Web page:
Animal cruelty is an abhorrent offence which subjects animals to unnecessary pain and suffering. Sadly, animal cruelty is far too common, with the RSPCA reporting more than 93,000 complaints of alleged cruelty to animals in England and Wales in 2019 alone. We support every effort to stamp out cruelty in order to defend dog welfare and protect dogs across the world from harm.
England and Wales
In England and Wales, it is an offence to cause an animal to suffer, including failing to protect them from unnecessary pain, suffering, injury and disease under the Animal Welfare Act 2006. The legislation outlines key practices which are outlawed to protect animal health and welfare, including docking a dog’s tail, animal fighting, purposefully administering poisons, and mutilating the animal – for example, by cropping a dog’s ears.
The Animal Welfare (Sentencing) Act 2021 has increased the maximum sentence for the worst animal cruelty offences from six months to five years in England and Wales. As well as a prison sentence, offenders can also receive an unlimited fine.
The Animal Health and Welfare (Scotland) Act 2006 makes provision for the welfare of animals, including for the prevention of harm, in Scotland. Similar to legislation in England and Wales, a person commits an offence if they cause an animal unnecessary suffering, including not ensuring that the needs of an animal are adequately met.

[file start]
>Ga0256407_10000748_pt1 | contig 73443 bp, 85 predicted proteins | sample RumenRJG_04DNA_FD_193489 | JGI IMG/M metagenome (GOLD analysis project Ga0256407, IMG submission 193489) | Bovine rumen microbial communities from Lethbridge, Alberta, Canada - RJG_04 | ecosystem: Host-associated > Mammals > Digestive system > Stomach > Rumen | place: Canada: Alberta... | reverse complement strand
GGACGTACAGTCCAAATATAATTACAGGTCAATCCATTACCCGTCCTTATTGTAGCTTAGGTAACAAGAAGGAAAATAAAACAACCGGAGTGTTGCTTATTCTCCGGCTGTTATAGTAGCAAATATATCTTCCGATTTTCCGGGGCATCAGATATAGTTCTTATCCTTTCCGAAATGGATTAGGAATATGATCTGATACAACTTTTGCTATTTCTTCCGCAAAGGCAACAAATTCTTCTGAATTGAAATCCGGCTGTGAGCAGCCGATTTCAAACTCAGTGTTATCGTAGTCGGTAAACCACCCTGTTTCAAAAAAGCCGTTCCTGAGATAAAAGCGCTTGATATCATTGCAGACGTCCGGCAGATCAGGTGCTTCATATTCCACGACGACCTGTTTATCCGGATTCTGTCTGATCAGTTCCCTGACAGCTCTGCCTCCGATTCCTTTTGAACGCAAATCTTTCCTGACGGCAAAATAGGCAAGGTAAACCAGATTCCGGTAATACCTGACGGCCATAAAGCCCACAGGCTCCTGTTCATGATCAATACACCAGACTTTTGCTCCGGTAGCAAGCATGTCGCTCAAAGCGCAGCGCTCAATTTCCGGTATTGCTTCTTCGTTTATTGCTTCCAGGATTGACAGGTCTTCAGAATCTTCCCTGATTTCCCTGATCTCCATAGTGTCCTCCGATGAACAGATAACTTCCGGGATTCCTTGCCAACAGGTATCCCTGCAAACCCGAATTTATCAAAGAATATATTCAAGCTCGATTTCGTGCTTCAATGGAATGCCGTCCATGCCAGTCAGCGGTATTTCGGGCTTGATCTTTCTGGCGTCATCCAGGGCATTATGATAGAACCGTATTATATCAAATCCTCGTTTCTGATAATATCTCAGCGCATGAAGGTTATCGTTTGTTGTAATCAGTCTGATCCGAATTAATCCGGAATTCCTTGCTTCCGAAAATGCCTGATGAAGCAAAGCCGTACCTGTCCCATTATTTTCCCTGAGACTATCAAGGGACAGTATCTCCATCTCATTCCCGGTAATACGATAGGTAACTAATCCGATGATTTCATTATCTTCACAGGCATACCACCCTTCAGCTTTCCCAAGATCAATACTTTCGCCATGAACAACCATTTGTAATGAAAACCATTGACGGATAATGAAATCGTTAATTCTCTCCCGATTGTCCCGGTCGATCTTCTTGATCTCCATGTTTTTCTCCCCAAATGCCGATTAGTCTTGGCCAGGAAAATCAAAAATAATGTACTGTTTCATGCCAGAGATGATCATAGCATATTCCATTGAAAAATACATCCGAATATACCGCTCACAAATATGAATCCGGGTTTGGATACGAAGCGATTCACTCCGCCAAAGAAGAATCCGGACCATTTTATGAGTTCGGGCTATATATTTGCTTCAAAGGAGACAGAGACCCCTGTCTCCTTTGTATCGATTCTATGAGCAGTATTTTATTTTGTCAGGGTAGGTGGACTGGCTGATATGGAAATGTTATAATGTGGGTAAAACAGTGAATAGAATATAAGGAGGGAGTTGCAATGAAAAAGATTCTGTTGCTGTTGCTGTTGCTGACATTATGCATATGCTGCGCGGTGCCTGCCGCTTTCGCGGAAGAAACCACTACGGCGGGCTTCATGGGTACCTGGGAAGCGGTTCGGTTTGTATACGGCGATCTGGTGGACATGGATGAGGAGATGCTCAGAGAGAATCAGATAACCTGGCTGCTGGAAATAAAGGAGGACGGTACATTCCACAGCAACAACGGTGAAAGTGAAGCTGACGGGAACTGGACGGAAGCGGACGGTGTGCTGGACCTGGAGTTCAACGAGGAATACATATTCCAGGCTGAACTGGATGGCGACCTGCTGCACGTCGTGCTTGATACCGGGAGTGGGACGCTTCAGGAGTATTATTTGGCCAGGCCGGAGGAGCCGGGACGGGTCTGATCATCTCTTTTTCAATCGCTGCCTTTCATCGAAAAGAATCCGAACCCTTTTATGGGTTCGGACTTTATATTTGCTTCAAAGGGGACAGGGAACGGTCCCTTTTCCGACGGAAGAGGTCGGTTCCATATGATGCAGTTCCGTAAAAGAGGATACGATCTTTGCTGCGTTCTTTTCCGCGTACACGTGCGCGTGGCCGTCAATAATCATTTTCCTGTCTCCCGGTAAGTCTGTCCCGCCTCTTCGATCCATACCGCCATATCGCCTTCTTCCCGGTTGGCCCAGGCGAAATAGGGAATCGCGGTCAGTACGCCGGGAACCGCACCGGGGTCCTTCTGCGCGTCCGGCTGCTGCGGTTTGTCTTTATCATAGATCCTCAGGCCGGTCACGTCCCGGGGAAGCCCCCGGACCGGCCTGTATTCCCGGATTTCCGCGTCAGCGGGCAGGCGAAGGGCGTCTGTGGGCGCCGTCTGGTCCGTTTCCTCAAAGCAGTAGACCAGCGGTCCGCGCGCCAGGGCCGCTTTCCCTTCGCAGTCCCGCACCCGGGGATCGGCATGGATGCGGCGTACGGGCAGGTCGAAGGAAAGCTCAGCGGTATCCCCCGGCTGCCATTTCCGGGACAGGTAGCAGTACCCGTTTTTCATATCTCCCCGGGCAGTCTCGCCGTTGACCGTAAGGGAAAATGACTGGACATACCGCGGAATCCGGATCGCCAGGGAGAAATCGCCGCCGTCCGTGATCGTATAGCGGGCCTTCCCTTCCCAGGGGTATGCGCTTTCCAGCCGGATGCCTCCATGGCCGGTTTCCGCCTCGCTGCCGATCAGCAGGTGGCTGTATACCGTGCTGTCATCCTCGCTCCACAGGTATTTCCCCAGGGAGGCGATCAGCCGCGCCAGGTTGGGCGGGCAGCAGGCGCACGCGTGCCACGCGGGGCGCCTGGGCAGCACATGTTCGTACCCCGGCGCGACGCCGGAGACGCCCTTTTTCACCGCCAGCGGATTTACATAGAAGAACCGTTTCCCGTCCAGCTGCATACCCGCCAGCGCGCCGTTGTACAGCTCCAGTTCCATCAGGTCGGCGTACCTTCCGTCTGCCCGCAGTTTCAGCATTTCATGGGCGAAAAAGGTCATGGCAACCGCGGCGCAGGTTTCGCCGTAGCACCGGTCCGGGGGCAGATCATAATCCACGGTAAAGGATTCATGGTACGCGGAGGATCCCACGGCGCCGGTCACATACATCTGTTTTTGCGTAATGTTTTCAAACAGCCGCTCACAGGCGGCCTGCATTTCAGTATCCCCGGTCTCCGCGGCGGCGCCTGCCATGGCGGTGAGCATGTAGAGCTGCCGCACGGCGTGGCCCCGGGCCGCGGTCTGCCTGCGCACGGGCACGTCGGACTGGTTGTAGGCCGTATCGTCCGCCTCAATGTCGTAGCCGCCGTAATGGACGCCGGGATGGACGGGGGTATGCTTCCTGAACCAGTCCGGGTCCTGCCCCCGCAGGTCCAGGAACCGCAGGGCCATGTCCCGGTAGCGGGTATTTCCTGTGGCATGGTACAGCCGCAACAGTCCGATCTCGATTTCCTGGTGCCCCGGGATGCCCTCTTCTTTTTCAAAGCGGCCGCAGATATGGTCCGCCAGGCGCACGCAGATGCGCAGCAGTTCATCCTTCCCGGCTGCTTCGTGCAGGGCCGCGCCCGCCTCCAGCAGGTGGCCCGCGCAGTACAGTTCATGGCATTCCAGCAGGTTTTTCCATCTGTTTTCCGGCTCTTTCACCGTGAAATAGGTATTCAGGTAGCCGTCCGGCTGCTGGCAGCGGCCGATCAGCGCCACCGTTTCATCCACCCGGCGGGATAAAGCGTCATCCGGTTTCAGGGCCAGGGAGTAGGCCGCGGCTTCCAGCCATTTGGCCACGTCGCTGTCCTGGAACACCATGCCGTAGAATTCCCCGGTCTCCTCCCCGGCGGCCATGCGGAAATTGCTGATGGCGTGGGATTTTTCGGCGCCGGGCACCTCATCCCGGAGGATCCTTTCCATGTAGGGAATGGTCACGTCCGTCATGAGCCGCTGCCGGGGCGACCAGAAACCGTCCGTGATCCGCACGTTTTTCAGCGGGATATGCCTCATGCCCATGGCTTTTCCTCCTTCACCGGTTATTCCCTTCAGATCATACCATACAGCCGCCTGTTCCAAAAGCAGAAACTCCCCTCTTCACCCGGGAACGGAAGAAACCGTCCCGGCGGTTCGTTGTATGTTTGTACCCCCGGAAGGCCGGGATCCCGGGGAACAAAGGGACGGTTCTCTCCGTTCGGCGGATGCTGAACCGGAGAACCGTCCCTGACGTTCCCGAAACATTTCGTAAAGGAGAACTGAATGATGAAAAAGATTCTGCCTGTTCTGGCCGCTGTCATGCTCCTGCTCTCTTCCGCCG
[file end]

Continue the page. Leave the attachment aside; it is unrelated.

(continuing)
In Scotland, the Animals and Wildlife (Penalties, Protections and Powers) Scotland Act 2020 determines the maximum available penalties for the worst cases of animal cruelty. This legislation also has specific provisions to protect police dogs from unnecessary suffering, a law that is otherwise known as Finn’s Law. The maximum penalty for the most serious animal welfare crimes in Scotland is five years’ imprisonment and/or an unlimited fine.
The welfare of animals in Northern Ireland is protected in law by the Welfare of Animals Act (Northern Ireland) 2011. Under this legislation, it is an offence to fail to take reasonable steps to ensure an animal’s welfare, as well as causing an animal unnecessary suffering. Those convicted of cruelty to animals in Northern Ireland can face up to five years’ imprisonment and/or an unlimited fine; however, sentencing is typically determined by Judiciary NI’s Sentencing Guidelines.
The Kennel Club’s position
We believe that it is vital that the health and welfare of dogs are protected. Unfortunately, animal cruelty is far too common, with many incidents going unreported and undetected. We are pleased that new legislation in England and Wales means that those being cruel towards animals across the whole of the UK can now expect to be punished with the full force of the law.
It is important that potential and existing dog owners are aware of the many responsibilities of owning and caring for a dog to ensure that they are able to give their dogs the best life that they can, filled with love, kindness, and care.
As well as caring for your own dog, you should also know what steps to take if you believe that an animal is being intentionally harmed or is a victim of unnecessary suffering. If you suspect that an animal is a victim to cruelty or neglect, we recommend that you contact the relevant Society for the Prevention of Cruelty to Animals in your nation to report and discuss your concerns: